Pages from The Invisible in Architecture


There is not much that is definitivos about Alvaro Siza except for his favourite brand of Portuguese cigarettes. After a career to date of four decades of unbroken activity, he is now among the select group of most acclaimed master builders of our time; yet he has always remained remarkably modest both in his pronouncements about architecture and in the claims he makes for himself. While nobody would deny his extraordinary professional skill and while the ease he displays in projects of every scale is universally admired, Siza remains someone who does not put on airs about how unique he is. On the contrary, in his numerous interviews he continues to define his role emphatically as being that of someone who does no more than transform something that already exists. To quote his own words, 'Architects don't invent anything; they transform reality. They work continuously with models which they transform in response to the problems which they encounter'. The critical role in international architectural practice that is attributed to him is not expressed in any stated programme; his appeal lies more in his subtle approach to the trade, to his materials and to the social context of his work. One feature that is always present is a notion of frozen conflict. In practice this means a process in which all the elements, architectural and otherwise, are allotted their place in all their integrity, almost always in 'innocent' white or in the natural colour of the surrounding environment. This is true of the Bouça dwellings in Oporto where the little aisle that is so typical of the normal working class housing in Oporto is preserved with its proportions unchanged while at the same time a transformation has been introduced that makes the flats a pleasure to live in. The same goes for the apartment building that Siza designed in the Kreuzberg neighbourhood in Berlin where a typical gloomy tenement block has been turned into a once-off statement by the foreign 'author' and is imbued with his charisma. No matter what the project, Siza concentrates both on ensuring that the paradoxes inherent in the commission are given free play, while at the same time highlighting the frozen semblance of a consensus based on the local conventions he is confronted with. When these conventions suit him so, as for instance in the Punt en Komma project in The Hague, the result is small-scale context-based works that always seem to say 'yes' to the conditions that gave rise to them. In Berlin, however, the context and the point of departure have a negative historical content: here Siza's architecture would seem to say 'no', however much as a designer he would rather not admit it. Modernism functions here as a mask to express an infinite sadness, something that graffiti artists have in fact immortalised in the facade: bonjour tristesse.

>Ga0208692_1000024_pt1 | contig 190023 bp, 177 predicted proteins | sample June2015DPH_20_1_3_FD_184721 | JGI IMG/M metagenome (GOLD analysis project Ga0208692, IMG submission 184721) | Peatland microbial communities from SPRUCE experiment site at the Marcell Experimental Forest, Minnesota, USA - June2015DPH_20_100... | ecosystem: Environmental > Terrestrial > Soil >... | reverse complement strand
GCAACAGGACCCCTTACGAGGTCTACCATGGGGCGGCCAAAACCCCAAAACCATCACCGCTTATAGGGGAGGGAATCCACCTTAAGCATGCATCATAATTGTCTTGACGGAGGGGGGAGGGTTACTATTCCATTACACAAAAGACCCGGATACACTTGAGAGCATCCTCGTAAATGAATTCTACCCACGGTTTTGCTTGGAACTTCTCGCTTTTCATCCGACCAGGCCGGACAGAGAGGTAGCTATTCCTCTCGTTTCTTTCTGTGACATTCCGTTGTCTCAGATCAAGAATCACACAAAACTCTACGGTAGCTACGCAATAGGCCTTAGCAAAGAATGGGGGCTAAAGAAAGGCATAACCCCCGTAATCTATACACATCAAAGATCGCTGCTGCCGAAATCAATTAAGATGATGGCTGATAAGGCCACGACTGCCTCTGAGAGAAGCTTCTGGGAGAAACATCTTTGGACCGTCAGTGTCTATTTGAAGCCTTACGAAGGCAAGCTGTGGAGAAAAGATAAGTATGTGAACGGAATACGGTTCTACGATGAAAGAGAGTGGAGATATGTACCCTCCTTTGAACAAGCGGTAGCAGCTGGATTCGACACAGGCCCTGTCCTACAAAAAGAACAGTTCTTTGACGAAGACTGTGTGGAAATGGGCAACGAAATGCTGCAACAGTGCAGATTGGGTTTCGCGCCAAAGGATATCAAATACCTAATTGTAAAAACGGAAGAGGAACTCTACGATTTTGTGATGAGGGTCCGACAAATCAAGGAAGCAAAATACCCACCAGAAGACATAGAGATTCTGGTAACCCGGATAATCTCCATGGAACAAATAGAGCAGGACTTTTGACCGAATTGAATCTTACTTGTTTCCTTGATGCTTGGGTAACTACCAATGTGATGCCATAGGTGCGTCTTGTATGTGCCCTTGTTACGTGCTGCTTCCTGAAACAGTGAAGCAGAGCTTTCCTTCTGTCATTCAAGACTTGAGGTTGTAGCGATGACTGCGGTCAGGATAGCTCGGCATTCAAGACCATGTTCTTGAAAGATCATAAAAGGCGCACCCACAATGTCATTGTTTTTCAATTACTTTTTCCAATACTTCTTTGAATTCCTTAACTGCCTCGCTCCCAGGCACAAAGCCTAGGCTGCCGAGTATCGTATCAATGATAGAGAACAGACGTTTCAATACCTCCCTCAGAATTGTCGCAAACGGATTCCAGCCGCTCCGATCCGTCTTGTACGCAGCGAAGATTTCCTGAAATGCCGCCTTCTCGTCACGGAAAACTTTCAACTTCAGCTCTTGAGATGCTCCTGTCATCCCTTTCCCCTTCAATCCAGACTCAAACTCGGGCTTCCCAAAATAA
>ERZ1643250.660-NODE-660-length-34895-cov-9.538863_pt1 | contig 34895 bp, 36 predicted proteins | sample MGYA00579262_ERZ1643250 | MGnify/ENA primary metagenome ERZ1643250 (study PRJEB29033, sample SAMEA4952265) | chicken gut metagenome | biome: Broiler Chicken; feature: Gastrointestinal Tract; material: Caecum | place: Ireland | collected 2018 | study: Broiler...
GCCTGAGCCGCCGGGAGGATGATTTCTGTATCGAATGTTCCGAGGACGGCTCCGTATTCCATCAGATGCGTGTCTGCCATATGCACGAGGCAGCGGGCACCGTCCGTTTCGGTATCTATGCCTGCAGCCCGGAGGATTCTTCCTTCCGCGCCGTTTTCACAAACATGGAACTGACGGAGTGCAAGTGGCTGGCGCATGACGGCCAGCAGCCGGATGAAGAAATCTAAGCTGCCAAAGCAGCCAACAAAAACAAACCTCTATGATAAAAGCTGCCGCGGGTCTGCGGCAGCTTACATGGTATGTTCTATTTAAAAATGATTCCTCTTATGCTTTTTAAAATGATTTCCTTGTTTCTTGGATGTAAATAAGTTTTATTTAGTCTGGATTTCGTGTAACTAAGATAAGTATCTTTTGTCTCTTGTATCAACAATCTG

Those who have not had the chance to visit any of Siza's buildings, or who have only seen a few of them, will have to make do with Siza the critic if they want to come to a proper assessment of his critical approach. Siza himself will in any case not be of much help, concerned as he is with seeing that fine craftsmanship gets maximum play. Concern about what people think of his work has no place here. To put it concretely, Siza's concrete architecture is all that Siza cares about; Siza's echo is the domain of his admirers. If you want the architect, you'll come across him in the endearing interiors of the prospective occupants of his buildings, sometimes caught off his guard as he draws a Corbusier-type sketch; or else you'll see him travelling somewhere between here and eternity. But you'll rarely, if ever, see him in the frontline of his own exegesis.
All the same, we cannot say that Siza refuses to have anything at all to do with his fans. He has already given many interviews; in the lounge of a Maastricht hotel, enveloped in a cloud of schlager music, he was pleased to pass the time of night with us and to talk about the work of the architect and the role of criticism. We did not understand how so pragmatic a person as Siza, who takes the world as he sees it, could at the same time be such a great artist. He reminds one of Picasso who once said with apparent nonchalance, 'I don't seek, I find'. In the meantime he continues to astonish his public with these apparently random works. Right from the start we have to admit it: we are still none the wiser. [More... see PDF]

Desperately Seeking Siza A conversation with Alvaro Siza Vieira by Ole Bouman, Roemer van Toorn

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